The 500 years that separate Renaissance master Johannes Ockeghem (c. 1410-97) and Danish composer Bent Sørensen (b. 1958) seem to disappear in this extraordinary Requiem which is a totality integrated both dramatically and musically; a work that unites the stylistic contrasts in a mode of expression that seems at once timeless and entirely present. The project has been initiated by conductor Paul Hillier and interpreted by his GRAMMY-winning ensemble Ars Nova Copenhagen.
R E V I E W:
Shoots straight into the soul and lingers long in the mind.
This is a fascinating and highly successful project. Without going into the kind of detail which the booklet notes give us, this is JohannesRead more Ockeghem´s
Missa pro defunctis, integrated with newly composed movements by Bengt Sørensen to create what is, if not an entirely new piece, certainly a very new and fresh way of connecting the new in the old, with the old in the new. This is an extension of Paul Hillier’s more frequent combining of contemporary with early music in his programming, and here he has brought in Bengt Sørensen to complete ‘the bits which are missing’ in Ockeghem’s work.
Missa is full of moments which can wrong-foot you into thinking that you are hearing something contemporary. Harmonic shifts and quasi-romantic melodic lines abound, and just listen to some of those startling female-only passages in the
Graduale flows from Sørensen’s
Lacrimosa as if from the same fearlessly expressive source, and there are moments in the
Offertorium which are truly overwhelming.
Sørensen’s contributions are idiomatically sensitive and integrate by way of atmosphere, but are by no means a soft-pedalled imitation of ancient style. The opening
Responsorium has plenty of reassuring parallel intervals and open harmonies, but immediately alerts the ear to what is to come, with close harmonies and strange dissonances which have inner resolution, but no ultimate cadence. The central
Recordare Jesu pie in the
Sequentia is one of those impossibly melting creations which make your hairs stand up with some kind of prehensile spiritual angst. Separated by plainchant, the first two minutes of the following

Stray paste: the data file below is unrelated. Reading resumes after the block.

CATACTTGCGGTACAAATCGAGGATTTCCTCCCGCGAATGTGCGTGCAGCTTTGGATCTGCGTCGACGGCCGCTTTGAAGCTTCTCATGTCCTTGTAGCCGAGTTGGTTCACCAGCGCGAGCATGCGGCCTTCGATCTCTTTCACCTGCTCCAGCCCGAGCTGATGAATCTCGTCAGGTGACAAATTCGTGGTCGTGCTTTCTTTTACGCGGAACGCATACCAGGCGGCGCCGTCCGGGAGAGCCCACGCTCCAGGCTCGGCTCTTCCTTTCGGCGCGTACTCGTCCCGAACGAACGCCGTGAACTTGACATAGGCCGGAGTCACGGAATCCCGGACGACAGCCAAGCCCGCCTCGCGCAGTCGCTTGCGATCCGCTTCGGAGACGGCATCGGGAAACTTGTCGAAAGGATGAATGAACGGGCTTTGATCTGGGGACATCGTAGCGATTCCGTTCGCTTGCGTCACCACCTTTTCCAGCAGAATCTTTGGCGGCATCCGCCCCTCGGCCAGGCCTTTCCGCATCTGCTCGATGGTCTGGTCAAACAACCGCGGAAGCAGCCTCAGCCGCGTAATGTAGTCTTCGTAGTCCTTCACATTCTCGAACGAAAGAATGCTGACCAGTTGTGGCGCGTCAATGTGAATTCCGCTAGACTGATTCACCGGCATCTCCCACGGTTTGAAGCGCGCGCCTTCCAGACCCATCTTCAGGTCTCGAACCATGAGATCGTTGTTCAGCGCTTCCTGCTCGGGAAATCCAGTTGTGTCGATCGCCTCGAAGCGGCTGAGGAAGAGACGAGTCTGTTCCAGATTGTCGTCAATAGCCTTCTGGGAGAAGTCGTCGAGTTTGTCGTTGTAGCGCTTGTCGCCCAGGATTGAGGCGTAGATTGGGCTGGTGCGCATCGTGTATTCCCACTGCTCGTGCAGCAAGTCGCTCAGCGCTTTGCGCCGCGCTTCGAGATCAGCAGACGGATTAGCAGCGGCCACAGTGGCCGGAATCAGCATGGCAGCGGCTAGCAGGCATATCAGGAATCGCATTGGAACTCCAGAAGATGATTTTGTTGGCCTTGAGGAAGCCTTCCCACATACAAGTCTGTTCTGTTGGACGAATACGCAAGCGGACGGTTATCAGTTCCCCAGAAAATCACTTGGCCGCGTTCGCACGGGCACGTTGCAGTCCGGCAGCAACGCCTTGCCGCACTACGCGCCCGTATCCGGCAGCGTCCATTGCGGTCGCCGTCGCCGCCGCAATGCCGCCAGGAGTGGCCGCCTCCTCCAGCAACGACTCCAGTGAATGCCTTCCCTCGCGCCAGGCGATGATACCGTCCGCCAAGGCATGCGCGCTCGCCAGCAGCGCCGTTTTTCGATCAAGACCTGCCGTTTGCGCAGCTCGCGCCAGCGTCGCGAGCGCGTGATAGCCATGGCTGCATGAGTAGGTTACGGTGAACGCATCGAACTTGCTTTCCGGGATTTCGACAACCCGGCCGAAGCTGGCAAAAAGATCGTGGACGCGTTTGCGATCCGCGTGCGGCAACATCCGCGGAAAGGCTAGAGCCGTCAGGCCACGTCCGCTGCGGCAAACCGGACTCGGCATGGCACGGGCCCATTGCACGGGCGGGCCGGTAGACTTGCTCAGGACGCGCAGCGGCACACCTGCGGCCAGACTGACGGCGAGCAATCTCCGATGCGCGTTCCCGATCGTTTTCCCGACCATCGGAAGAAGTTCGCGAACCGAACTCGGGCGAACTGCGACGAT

Lacrimosa is truly beautiful: a moment of suspended time where the tears fall, but never reach the ground. There are moments of restrained drama here and in the
Benedictus, where vibrato is used as a textural effect, making the air itself ring like a Tibetan bowl. The entire Requiem cycle closes with Sørensen’s
In Paradisum, is the most extensive and in some ways the most far reaching, as the booklet notes describe, “with cluster-like chordal effects that are thinned out, recondensed and break like waves against each other.”
All of the texts are printed in the booklet in Latin, English and Danish, revealing a contribution from Dylan Thomas in the
Responsorium: Memento mei Deus: “Hourly I sigh,/for all things are leaf-like/and cloud-like. Flowerly I die/for all things are grief-like/and shroud-like.” There is a diagram at the back of the booklet which shows the position of singers and microphones, with a more conventional choir setting for the Ockeghem, and singers all around the venue for Sørensen’s work. In stereo this effect is not so very noticeable, though there are enough added dimensions and everything remains perfectly balanced. With a surround set-up the effect is quite magical. I searched high and low for the name of the church where this was recorded, but even un-named this is a perfect acoustic for such unaccompanied vocal scoring. This is one of those recordings for which you close your eyes and give yourself entirely over to a very rich musical experience indeed. Paul Hillier’s Ars Nova Copenhagen is a remarkable collection of vocalists for which this work is tailor-made, and the music is brought to life in a way which shoots straight into the soul and lingers long in the mind.
-- Dominy Clements, MusicWeb International Read less
Works on This Recording
Missa pro defunctisby Johannes Ockeghem
Ars Nova Copenhagen
Period: Renaissance Written: 15th Century; Flanders, Belgium
Fragments of Requiemby Bent Sorensen
Ars Nova Copenhagen
Period: 21st Century Written: 2007
Requiem: Memento mei Deus (Responsorium)
Missa pro defunctis: Introitus
Missa pro defunctis: Kyrie
Rex tremendae (plainchant) - Recordare Jesu pie - Juste judex (plainchant)
Missa pro defunctis: Graduale
Missa pro defunctis: Tractus
Agnus Dei (Lamb of God): Agnus Dei
Missa pro defunctis: Offertorium
Average Customer Review: ( 1 Customer Review )
Early music augmentedMay 2, 2013By Jim D. See All My Reviews"Mixing music from the earliest polyphonic Requiem setting with contemporary compositions, this is not the kind of thing I would have expected to like (but I did!). Bent Sorensen was commissioned by conductor Paul Hillier to assemble some music he had already written, and to compose more, to fill out the missing bits of Ockeghem's "Missa pro defunctis" into a complete concert piece. (In his earlier recording, appropriate plainchants were used for the missing movements.) The new music is not a pastiche of the old; it is clearly in its own style--though both draw at times from the even older chant. Sorensen's additions sound to me relatively austere at first, but become more dissonant as the work goes on. Director and chorus are equally at home in early music and modern, and are presented in state-of-the-art sound. Texts, translations, notes on the composer and the project."Report Abuse